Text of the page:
Though I didn’t like having a counselor and didn’t feel it would help, I found myself in her office unscheduled. Suicidal ideation is an issue that people with depression sometimes encounter, and in my head, it wasn’t as bad as it sounded, but it prompted a big reaction. It means very little more than thinking about suicide, but it can put you in the hospital. Full disclosure, I personally don’t believe that my thoughts ever deserved a trip to the hospital, and I think most depressed people who tell you they haven’t thought about suicide or dying are liars, but that’s not the point. The point is that, after an almost-trip to the hospital, I stopped seeing that counselor.

For the next year, every day was a lifetime to get through. I made it through high school (barely) and thought that college would bring new opportunities for a healthier brain. I was wrong. Over time I dropped out of my first semester and focused on working and healing. It was a battle to learn how to love myself, how to say no to social gatherings when I needed to, how to listen to the people I loved most when they were trying to be helpful, how to reassure myself when they said something with the best of intentions that wound up being hurtful. and how to take care of myself. If I’m honest, I’m still doing most of this, and it’s hard. Anxiety makes it hard to say no and harder to say yes. Depression makes any suggestion sound like a criticism and can cause a spiral of self-pity and hate.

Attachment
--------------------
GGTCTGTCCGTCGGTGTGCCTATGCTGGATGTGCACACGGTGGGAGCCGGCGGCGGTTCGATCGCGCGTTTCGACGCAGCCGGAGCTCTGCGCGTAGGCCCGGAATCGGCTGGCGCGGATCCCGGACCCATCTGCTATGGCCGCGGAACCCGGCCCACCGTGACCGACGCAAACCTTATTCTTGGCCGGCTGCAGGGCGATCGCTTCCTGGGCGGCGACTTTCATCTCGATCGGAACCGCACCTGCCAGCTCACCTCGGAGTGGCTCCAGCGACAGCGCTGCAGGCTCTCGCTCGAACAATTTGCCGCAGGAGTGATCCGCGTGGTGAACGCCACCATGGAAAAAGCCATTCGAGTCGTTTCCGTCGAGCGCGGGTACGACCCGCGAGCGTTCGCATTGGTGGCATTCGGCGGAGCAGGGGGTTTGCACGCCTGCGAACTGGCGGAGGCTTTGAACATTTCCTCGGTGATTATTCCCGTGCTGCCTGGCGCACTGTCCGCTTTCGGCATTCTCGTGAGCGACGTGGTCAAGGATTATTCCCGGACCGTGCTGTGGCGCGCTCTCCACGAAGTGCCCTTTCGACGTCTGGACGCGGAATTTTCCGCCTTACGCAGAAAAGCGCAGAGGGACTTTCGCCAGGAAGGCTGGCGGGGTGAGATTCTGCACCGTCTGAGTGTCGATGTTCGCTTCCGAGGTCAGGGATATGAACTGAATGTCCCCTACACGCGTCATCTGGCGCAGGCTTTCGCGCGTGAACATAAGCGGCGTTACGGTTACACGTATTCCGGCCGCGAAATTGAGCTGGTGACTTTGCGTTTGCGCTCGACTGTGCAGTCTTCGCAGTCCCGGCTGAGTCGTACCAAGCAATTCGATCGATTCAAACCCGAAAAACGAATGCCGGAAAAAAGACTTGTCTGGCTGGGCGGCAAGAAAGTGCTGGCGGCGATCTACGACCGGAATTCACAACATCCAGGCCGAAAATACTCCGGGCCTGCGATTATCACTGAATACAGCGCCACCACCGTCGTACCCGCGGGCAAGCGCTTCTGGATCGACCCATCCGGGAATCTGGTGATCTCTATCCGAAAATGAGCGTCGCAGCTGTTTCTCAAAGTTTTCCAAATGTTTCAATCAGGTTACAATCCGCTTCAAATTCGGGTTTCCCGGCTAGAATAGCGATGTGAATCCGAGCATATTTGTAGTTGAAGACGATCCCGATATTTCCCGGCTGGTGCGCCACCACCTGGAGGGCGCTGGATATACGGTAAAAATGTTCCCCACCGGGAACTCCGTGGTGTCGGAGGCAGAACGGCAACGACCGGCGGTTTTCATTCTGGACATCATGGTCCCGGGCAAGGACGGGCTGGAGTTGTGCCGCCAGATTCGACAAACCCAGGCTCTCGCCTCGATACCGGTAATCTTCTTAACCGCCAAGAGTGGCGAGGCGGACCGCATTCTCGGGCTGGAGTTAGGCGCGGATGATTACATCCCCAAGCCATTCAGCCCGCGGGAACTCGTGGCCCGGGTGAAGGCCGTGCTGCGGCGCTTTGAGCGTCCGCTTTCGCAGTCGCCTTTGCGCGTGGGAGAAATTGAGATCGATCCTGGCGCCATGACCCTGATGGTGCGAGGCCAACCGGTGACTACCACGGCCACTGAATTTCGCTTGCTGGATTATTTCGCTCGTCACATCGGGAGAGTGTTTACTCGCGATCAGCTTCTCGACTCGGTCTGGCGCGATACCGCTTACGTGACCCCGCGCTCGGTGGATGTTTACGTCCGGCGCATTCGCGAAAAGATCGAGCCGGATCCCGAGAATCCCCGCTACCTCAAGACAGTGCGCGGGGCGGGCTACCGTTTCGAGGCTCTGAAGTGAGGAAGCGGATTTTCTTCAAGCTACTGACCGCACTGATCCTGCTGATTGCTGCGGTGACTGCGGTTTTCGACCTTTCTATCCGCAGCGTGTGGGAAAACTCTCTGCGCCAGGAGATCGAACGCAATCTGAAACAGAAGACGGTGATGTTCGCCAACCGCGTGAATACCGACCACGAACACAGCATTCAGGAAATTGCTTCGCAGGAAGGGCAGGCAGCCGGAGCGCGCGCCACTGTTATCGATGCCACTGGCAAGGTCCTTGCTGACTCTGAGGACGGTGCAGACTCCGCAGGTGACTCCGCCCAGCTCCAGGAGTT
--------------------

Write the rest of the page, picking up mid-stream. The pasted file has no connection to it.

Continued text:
During the last four years since my diagnosis, I have experienced the highest of highs and the lowest of lows. I have sat on my bathroom floor and wondered if anybody would truly miss me if I died. I have sat in my car wondering where I could possibly go to escape myself. I have also met the love of my life, married him, and become a member of the church that truly taught me about Jesus Christ’s love for me, which has brought me so much peace in my personal storm. I’ve gone back to school and proven to myself that I can do it.  I’m on track to do something that really matters, and I’ve never felt that way about anything in my life.

Things are not always better. They’re not always nice. I still struggle with eating too much or too little. I still lie awake for hours on end, or sleep a whole day away. Sometimes I don’t remember the last time I felt happy. Sometimes I don’t remember the last time I felt anything at all. But throughout all the hardships, all the tears, all the things I think are unfair, there is so much joy and peace, and so much to live for. I have laughed so hard and cried so hard and lived so much. No matter how dark my days might be, I know there is a bright sun somewhere on the horizon, and it will rise. I don’t always know when, but I know that it will, and I will better recognize and bask in it because of the darkness.